Near-field Scanning Microwave Microscopy (NSMM) techniques experimented with a remarkable development as they are cutting-edge tools, devoted to the characterization of materials, especially semiconductor structures and even superconductors. These methods provide possibilities to characterize the surface and sub-surface of materials, offering measurements in a non-contact, non-invasive and, the most important, non-destructive way.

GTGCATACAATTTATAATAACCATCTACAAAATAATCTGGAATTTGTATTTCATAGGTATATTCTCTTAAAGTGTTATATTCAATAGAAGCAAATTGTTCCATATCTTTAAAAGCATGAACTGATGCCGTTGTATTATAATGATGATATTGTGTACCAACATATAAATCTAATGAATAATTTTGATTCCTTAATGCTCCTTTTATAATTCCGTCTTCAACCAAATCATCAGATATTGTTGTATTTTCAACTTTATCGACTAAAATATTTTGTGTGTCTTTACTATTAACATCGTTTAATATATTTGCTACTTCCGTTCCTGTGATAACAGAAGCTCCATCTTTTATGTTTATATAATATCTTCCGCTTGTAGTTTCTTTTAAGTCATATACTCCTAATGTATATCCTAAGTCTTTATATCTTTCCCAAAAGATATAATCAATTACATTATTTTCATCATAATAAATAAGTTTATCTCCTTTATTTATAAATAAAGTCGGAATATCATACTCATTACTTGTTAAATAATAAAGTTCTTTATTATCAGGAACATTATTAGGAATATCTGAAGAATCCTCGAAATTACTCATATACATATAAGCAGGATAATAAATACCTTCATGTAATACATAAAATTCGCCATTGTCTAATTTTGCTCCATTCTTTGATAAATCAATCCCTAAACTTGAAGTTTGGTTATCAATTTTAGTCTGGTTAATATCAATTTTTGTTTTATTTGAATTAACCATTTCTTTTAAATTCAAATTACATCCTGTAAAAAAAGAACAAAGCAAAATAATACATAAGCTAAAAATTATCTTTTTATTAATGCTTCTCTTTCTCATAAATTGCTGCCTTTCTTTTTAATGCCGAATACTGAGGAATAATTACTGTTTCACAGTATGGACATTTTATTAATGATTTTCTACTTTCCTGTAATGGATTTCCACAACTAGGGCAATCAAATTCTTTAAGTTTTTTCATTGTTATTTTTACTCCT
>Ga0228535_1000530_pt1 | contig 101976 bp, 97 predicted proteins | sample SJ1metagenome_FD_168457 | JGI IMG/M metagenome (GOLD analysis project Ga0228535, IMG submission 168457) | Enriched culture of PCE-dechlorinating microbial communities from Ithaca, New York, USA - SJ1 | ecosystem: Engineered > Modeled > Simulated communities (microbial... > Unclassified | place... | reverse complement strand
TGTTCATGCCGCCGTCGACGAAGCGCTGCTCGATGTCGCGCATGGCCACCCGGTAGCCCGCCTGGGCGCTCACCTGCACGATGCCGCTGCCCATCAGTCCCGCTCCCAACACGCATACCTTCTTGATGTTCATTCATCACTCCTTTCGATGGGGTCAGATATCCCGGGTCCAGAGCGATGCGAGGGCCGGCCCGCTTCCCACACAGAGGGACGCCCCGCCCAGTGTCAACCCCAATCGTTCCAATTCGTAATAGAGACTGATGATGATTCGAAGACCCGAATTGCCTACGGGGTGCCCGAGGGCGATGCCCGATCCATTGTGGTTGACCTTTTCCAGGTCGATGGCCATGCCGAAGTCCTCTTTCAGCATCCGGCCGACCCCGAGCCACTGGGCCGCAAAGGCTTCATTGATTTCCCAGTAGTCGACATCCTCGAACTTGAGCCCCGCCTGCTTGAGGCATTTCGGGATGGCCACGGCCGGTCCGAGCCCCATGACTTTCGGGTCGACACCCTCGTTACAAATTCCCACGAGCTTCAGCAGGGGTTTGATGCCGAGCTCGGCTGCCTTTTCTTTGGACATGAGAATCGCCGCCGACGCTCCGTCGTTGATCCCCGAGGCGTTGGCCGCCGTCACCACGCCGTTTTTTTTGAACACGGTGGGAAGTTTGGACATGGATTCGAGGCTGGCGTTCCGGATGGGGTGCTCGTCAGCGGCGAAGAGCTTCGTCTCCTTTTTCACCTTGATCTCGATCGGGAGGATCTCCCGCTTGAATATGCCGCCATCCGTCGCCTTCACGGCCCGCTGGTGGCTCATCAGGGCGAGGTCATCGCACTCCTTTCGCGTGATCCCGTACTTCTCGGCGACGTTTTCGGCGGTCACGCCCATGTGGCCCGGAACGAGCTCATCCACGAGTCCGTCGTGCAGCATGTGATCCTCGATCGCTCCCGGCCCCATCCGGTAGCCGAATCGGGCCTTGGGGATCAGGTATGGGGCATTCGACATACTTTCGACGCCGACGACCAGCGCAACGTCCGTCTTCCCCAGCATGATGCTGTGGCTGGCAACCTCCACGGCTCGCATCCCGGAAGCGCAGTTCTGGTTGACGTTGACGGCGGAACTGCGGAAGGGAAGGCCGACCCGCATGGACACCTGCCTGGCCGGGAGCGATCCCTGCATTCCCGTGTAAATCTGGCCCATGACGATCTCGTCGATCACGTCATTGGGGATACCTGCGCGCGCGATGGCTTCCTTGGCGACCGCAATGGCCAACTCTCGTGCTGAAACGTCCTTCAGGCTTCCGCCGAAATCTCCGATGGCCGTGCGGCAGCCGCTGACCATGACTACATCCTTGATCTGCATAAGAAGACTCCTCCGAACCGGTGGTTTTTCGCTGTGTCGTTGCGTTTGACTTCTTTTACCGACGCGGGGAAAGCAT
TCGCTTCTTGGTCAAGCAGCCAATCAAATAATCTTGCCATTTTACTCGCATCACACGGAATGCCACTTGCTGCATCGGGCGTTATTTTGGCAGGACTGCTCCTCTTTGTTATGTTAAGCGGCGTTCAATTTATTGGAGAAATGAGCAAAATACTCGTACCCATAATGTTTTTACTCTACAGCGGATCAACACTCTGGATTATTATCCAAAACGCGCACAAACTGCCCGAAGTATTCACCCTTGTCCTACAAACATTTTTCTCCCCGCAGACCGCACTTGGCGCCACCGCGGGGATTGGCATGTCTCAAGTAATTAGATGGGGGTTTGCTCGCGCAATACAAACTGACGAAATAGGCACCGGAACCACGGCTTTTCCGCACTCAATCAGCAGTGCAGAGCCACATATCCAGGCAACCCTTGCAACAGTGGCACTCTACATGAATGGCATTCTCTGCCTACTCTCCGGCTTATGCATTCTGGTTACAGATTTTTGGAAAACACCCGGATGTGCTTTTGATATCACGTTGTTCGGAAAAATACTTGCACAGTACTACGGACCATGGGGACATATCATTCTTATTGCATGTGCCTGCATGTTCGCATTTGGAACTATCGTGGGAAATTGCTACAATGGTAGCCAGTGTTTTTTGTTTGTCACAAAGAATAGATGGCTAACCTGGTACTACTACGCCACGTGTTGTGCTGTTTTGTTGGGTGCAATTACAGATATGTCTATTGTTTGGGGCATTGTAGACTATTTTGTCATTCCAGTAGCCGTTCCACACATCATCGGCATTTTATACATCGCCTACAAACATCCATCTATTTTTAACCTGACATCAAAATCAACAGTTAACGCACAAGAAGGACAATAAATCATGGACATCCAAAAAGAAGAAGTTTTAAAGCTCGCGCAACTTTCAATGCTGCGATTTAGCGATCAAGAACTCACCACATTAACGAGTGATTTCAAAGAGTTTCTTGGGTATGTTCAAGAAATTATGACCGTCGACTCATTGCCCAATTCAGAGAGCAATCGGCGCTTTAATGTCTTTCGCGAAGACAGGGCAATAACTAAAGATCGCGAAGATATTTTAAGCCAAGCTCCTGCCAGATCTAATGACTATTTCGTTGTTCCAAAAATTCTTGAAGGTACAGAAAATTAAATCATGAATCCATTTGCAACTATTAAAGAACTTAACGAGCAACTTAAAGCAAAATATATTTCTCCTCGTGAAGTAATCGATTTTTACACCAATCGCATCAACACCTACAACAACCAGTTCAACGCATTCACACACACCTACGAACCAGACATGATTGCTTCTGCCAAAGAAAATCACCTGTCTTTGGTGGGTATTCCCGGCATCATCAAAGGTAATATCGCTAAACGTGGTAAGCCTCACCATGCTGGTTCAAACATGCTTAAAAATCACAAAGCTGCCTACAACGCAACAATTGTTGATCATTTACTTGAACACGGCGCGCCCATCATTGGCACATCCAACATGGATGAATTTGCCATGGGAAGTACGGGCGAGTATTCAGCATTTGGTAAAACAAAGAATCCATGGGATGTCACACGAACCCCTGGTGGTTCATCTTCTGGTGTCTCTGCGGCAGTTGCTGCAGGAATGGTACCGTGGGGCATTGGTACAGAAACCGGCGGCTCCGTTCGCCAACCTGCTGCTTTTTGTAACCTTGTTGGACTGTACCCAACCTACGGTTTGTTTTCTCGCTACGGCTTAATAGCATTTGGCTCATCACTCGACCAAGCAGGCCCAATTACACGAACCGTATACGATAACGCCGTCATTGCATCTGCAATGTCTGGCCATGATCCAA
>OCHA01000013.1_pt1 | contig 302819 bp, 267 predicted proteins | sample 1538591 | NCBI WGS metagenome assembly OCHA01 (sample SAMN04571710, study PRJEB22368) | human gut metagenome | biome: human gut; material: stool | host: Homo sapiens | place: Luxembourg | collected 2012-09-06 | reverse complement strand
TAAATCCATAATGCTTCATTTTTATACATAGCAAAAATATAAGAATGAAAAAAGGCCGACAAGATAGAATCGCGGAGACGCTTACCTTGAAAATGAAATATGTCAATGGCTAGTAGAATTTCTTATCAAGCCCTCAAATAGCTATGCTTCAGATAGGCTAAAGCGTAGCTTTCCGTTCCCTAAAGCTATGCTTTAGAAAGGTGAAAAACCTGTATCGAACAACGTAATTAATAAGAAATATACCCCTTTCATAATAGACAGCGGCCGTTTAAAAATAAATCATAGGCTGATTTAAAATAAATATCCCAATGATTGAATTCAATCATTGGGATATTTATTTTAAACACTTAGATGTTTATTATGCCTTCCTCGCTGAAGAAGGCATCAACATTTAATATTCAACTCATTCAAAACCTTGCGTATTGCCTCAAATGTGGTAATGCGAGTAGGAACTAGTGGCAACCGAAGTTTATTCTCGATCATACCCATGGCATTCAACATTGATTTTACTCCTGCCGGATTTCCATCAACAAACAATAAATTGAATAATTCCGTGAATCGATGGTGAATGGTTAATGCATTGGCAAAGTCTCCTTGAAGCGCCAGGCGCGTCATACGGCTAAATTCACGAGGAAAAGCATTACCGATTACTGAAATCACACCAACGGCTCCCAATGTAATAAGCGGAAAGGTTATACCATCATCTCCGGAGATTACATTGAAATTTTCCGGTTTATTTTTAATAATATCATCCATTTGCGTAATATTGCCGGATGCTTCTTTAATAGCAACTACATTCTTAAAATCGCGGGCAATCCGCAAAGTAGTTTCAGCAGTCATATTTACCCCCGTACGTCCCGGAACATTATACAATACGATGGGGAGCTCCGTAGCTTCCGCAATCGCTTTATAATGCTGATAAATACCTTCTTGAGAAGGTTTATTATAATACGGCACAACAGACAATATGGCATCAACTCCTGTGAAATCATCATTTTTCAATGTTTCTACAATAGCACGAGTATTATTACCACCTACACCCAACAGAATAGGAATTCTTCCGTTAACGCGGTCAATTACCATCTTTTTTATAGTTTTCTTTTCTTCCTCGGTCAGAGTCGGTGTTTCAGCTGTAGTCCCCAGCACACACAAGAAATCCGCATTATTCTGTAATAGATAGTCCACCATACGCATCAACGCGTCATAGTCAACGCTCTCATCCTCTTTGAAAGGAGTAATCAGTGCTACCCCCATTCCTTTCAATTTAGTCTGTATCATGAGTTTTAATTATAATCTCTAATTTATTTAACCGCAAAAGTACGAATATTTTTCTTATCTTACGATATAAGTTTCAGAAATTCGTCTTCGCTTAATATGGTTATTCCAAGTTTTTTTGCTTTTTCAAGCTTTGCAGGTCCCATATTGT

The NSMM technique comprises a coaxial microwave resonant cavity connected to a vector network analyzer (VNA). A sharp tip extending from the inner conductor of the coaxial cavity resonator is fed by a microwave source to form a near field probe in order to analyze the sample to be tested. The distance between the probe tip and the surface or substrate of the sample is kept constant while the entire sample to be analyzed is "scanned". Changes in the resonance frequency of the coaxial cavity resonator and reflection, or transmission coefficients respectively are measured and recorded using a computing system. These parameters are dependent on the local electrodynamics properties of the sample to be analyzed. By plotting these measured quantities with respect to the probe tip position, a complex conductivity that can be investigated and a dielectric map providing information about the properties of the sample can be obtained.